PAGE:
• Everyone Dies; just about.
  • Good Is Not Nice: See the bit above about "sneaking up behind your enemy and blowing his head off". Hick Hooper, the token American in A Good Clean Fight, develops a skill in blowing up German ambulances — whether or not they're full of ammunition. Moggy Cattermole, the Ensemble Dark Horse of Piece of Cake, once shot down a Luftwaffe rescue plane, then doubled back and strafed the dinghy it was trying to rescue. Moggy is so psychotic even is fellow RAF pilots hate him.
  • Hypocritical Humor: In Kramer's War, Kramer has a hard time believing that the island of Jersey is part of Great Britain due to being an island so far away from the mainland. The farmer whose giving him shelter is quick to bring up how far away Hawaii is from the rest of America.
  • Insufferable Genius: Skull Skelton, the intelligence officer who's too intelligent for his own good. The fact that a lot of his comments are dousing a little reality on false or hypocritical elements of the beliefs of the gung-ho pilots and officers just leaves them more sour.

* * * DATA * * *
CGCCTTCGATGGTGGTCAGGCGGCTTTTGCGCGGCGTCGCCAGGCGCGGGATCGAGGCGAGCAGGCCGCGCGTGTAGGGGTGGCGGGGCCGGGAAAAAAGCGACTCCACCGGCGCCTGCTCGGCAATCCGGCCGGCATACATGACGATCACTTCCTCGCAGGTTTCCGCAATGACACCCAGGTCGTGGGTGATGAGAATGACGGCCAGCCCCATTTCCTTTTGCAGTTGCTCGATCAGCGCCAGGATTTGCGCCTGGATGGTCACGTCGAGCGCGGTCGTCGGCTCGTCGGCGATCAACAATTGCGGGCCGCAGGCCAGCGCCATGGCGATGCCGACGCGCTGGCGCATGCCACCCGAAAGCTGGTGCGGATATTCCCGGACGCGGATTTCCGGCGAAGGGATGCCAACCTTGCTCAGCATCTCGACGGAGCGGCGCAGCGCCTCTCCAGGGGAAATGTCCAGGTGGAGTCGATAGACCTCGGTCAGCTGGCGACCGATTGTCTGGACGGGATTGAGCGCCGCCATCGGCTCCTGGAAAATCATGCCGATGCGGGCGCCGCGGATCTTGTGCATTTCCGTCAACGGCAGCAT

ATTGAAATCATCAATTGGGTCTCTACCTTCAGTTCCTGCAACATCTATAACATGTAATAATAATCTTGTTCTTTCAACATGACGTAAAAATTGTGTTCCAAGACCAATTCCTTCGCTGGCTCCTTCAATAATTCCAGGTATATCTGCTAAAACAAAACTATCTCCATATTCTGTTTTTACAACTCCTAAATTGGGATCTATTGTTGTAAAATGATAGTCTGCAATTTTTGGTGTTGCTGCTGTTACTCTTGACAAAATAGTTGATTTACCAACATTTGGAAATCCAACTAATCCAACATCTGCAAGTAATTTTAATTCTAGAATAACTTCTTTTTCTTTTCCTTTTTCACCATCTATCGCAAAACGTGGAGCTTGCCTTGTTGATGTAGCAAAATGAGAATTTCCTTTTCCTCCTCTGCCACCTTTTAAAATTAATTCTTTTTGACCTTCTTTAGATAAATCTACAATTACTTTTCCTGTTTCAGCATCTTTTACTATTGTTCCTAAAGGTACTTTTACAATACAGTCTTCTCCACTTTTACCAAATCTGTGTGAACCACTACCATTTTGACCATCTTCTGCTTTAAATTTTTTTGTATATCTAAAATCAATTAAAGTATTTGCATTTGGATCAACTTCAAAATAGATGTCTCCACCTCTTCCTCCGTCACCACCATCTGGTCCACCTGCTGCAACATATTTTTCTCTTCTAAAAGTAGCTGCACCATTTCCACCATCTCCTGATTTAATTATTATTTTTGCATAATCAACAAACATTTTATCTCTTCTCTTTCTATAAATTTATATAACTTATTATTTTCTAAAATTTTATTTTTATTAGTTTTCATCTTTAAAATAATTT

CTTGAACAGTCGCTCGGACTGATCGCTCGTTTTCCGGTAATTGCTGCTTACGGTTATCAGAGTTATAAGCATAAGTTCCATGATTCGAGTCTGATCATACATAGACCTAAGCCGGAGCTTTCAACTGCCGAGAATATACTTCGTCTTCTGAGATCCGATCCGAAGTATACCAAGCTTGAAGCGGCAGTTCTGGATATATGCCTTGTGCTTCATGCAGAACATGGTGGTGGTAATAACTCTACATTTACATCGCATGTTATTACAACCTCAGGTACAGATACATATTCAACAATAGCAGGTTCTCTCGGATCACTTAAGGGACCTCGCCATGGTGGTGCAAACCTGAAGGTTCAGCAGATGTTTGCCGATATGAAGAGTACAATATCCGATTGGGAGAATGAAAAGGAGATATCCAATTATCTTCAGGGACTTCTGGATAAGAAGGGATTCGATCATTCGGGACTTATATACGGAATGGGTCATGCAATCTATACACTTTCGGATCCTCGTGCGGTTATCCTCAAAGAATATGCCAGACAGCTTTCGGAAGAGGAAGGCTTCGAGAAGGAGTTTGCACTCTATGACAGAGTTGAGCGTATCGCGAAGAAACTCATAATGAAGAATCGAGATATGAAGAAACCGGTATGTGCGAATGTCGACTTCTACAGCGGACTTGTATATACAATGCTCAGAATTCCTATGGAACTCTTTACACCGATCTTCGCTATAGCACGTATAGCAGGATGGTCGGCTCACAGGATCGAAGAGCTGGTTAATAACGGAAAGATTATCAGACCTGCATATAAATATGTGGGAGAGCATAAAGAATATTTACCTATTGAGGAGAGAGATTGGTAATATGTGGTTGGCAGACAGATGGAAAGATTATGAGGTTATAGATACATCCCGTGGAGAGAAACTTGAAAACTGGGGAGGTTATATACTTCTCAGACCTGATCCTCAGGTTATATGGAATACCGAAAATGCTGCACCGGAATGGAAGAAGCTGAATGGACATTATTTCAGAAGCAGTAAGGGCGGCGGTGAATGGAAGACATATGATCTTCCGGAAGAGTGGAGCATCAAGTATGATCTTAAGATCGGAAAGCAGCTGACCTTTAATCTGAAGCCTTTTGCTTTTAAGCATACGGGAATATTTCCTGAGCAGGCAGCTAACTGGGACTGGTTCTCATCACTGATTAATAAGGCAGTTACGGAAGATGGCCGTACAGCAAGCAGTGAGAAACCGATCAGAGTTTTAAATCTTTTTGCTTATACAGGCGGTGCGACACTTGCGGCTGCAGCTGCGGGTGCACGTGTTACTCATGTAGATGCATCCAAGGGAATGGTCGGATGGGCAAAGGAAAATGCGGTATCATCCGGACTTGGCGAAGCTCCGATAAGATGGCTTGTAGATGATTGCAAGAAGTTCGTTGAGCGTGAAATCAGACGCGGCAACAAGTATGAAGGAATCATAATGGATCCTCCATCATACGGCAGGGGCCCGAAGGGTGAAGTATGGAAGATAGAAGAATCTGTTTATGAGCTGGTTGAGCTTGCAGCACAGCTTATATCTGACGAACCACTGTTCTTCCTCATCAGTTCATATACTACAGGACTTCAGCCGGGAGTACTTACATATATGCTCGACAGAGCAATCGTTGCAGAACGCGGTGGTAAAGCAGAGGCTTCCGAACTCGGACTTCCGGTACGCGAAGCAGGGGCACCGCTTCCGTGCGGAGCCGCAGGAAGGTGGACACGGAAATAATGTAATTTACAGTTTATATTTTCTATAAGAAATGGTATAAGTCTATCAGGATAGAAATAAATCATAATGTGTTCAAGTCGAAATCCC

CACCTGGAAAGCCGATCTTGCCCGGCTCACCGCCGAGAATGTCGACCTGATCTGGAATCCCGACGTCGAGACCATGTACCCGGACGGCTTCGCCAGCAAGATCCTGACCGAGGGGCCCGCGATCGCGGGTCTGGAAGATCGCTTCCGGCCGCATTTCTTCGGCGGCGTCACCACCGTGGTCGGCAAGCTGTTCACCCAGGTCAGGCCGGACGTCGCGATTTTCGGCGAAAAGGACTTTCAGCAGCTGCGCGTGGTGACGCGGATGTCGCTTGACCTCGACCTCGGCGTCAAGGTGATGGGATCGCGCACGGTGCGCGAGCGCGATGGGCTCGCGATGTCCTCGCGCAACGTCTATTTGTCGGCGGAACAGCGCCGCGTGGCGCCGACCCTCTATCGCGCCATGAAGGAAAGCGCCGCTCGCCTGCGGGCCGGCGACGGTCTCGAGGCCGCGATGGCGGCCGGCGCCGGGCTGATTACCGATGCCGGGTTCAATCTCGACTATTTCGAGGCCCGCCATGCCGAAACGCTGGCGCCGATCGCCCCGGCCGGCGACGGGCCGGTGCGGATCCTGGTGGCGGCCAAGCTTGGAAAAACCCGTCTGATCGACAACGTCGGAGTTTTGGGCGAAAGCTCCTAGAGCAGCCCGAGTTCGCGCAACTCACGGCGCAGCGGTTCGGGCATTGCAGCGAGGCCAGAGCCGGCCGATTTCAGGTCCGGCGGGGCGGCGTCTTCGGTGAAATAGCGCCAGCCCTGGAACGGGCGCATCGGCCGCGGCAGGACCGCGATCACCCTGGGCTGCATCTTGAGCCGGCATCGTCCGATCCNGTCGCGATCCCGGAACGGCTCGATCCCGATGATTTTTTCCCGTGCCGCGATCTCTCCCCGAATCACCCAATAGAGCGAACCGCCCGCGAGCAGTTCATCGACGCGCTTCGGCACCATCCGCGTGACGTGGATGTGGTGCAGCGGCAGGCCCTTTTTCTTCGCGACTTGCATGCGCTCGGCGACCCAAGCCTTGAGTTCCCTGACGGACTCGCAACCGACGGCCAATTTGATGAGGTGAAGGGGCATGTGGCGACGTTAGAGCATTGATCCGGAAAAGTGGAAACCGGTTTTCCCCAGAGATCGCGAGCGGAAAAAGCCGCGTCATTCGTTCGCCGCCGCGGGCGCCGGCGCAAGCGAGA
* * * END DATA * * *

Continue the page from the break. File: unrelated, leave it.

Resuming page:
• Overturned Outhouse: Two in A Piece Of Cake
    • A pilot who is bullying and being unpleasant to a newcomer to the squadron gets his comeuppance when the bullied pilot waits for him to go to the port-a-lav parked near the pilots' waiting area. He uses a tractor to tip it over and drag it round the airfield while the bully is in there.
    • A Very Senior Officer, who is caught short on a visit to the base, uses it at exactly the wrong time - when German fighters conduct a low-level raid. Cannon fire from the Germans bowls it over, with the Air Commodore seated inside.
  • Potty Emergency: A constant source of worry for pilots, considering the length of flights and lack of facilities. In Piece of Cake, one pilot remarks that "if you see a pilot standing lopsided, it's because one leg has shrunk in the wash." In the RFC novels, many pilots take to dosing their morning porridge with whisky or schnapps in order to counteract the laxative properties of the castor oil that gets blown in their faces from their engines.